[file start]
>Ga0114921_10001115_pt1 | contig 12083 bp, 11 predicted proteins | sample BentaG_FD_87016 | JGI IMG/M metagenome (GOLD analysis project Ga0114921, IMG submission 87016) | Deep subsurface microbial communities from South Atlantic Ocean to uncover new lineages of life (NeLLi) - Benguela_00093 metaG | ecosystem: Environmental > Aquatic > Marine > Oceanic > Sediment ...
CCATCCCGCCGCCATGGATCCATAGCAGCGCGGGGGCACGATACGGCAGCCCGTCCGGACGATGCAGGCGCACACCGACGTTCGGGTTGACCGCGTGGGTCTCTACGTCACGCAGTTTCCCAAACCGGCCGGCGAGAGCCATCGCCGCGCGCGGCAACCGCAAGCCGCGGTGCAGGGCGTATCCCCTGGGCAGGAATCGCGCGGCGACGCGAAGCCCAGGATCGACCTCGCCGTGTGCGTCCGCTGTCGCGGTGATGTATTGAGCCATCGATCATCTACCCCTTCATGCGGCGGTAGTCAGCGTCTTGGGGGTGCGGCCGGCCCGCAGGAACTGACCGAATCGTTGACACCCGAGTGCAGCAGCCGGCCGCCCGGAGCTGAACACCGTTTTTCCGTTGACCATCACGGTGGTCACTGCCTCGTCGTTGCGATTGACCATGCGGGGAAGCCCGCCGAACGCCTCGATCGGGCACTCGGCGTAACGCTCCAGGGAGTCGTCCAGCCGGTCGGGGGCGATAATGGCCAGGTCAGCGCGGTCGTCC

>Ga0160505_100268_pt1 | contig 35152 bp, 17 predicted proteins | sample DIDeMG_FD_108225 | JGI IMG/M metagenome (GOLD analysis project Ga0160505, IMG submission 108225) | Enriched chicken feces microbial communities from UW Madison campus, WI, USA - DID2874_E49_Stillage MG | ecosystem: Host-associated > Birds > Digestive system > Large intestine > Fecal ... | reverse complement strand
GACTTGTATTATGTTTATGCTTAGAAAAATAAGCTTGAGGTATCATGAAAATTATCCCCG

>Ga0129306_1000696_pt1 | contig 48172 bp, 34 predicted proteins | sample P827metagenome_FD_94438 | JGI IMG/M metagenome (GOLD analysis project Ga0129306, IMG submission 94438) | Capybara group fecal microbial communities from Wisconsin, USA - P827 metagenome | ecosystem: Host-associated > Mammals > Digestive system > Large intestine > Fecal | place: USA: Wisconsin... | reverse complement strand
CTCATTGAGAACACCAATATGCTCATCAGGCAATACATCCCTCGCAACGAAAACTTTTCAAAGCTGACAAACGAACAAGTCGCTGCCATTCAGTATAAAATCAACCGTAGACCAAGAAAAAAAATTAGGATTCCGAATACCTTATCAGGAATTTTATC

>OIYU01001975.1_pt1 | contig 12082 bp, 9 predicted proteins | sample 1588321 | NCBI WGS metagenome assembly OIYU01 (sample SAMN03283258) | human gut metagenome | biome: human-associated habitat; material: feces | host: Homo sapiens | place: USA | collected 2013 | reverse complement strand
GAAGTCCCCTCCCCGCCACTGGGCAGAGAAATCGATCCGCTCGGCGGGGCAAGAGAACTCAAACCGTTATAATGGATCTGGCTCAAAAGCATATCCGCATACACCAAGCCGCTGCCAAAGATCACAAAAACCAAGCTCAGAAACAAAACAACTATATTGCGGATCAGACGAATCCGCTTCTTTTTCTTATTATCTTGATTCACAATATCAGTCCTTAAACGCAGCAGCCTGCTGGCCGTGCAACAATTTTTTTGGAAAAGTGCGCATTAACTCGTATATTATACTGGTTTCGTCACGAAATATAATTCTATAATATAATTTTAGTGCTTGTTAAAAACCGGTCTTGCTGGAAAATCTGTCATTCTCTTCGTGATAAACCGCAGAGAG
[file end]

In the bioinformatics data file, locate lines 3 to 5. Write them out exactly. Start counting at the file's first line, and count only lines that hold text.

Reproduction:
>Ga0160505_100268_pt1 | contig 35152 bp, 17 predicted proteins | sample DIDeMG_FD_108225 | JGI IMG/M metagenome (GOLD analysis project Ga0160505, IMG submission 108225) | Enriched chicken feces microbial communities from UW Madison campus, WI, USA - DID2874_E49_Stillage MG | ecosystem: Host-associated > Birds > Digestive system > Large intestine > Fecal ... | reverse complement strand
GACTTGTATTATGTTTATGCTTAGAAAAATAAGCTTGAGGTATCATGAAAATTATCCCCG

>Ga0129306_1000696_pt1 | contig 48172 bp, 34 predicted proteins | sample P827metagenome_FD_94438 | JGI IMG/M metagenome (GOLD analysis project Ga0129306, IMG submission 94438) | Capybara group fecal microbial communities from Wisconsin, USA - P827 metagenome | ecosystem: Host-associated > Mammals > Digestive system > Large intestine > Fecal | place: USA: Wisconsin... | reverse complement strand